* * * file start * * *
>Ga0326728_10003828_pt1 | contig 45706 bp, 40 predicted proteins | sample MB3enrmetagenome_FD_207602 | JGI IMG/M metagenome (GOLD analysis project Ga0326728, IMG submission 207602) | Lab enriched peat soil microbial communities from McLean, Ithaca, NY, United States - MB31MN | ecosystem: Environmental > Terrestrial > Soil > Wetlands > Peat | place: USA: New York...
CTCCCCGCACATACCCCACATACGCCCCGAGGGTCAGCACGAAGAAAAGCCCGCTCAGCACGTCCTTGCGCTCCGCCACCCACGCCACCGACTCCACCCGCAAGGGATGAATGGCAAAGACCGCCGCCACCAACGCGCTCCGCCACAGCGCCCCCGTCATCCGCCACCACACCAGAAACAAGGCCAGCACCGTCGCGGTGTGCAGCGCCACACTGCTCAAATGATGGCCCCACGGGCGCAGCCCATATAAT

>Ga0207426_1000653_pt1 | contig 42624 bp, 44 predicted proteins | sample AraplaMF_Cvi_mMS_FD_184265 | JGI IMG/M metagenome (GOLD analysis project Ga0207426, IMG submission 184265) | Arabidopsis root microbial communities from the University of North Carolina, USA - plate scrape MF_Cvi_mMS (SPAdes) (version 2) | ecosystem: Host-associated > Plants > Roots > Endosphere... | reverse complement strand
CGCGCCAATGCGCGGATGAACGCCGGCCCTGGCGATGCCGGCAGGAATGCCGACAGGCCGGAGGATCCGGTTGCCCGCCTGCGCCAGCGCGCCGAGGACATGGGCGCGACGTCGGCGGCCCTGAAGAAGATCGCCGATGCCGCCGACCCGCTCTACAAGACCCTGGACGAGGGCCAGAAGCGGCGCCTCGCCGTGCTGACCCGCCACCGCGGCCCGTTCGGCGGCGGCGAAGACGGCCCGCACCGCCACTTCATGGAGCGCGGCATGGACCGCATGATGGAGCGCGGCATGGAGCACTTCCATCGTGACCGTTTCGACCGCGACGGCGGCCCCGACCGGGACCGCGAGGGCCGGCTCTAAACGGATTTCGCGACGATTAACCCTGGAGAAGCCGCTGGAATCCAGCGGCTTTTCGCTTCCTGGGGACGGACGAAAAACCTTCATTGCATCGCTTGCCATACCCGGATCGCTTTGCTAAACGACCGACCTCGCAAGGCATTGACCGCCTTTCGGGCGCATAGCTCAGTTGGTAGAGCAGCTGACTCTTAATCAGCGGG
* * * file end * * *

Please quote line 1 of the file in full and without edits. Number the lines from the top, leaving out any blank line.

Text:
>Ga0326728_10003828_pt1 | contig 45706 bp, 40 predicted proteins | sample MB3enrmetagenome_FD_207602 | JGI IMG/M metagenome (GOLD analysis project Ga0326728, IMG submission 207602) | Lab enriched peat soil microbial communities from McLean, Ithaca, NY, United States - MB31MN | ecosystem: Environmental > Terrestrial > Soil > Wetlands > Peat | place: USA: New York...